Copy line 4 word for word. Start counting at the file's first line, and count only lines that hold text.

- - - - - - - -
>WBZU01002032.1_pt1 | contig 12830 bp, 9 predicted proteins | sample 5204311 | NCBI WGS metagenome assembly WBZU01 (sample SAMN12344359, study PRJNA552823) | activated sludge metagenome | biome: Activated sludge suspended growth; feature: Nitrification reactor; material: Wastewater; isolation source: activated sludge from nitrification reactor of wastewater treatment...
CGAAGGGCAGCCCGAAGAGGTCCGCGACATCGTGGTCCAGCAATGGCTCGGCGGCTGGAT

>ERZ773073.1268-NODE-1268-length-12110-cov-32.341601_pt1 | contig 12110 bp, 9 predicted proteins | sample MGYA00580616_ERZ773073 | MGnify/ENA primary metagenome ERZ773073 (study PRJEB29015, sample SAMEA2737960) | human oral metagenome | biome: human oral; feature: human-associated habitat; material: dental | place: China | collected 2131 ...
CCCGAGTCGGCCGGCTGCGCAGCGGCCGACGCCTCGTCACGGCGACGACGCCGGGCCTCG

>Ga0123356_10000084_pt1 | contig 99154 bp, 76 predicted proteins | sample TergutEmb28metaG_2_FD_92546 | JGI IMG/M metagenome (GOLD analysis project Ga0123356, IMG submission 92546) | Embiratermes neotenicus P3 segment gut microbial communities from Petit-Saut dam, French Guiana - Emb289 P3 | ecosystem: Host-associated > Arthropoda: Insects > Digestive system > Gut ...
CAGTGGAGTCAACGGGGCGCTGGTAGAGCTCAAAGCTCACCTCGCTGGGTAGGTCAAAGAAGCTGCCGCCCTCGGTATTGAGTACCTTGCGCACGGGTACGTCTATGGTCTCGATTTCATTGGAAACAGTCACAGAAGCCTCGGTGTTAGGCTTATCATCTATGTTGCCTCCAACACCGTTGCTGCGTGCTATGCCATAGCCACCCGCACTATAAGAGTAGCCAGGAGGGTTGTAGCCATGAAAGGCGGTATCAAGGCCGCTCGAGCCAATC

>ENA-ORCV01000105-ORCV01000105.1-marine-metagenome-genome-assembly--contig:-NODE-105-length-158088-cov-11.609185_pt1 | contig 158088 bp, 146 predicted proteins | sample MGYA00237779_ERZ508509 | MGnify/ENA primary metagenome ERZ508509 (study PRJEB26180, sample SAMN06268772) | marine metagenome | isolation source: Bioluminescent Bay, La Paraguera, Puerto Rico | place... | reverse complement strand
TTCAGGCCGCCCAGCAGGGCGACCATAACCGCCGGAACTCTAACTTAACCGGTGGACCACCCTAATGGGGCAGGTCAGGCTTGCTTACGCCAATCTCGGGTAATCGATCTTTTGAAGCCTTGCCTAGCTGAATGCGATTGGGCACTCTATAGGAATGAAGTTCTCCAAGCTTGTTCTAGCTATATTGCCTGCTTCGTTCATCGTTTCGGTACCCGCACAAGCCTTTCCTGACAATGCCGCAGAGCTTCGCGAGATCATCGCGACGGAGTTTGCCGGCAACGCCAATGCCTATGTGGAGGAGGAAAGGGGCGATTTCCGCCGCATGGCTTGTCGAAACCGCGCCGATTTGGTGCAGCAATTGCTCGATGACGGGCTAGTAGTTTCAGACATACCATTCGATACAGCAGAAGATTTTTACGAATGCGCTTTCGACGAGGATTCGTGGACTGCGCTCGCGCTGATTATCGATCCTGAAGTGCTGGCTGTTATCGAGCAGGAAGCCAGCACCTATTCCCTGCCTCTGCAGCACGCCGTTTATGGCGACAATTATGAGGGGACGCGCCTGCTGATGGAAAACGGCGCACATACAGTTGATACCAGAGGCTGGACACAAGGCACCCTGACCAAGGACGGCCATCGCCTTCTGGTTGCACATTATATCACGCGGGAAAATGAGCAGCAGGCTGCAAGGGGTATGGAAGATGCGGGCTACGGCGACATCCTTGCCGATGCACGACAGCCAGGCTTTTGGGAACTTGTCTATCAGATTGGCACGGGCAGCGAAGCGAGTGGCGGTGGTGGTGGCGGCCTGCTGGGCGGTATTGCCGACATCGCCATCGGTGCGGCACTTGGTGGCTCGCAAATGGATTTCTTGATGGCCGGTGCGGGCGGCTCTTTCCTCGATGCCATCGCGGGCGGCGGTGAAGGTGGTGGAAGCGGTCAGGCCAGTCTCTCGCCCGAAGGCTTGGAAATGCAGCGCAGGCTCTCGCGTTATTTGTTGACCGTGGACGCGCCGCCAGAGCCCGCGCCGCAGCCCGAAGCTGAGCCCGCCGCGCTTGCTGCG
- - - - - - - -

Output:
CCCGAGTCGGCCGGCTGCGCAGCGGCCGACGCCTCGTCACGGCGACGACGCCGGGCCTCG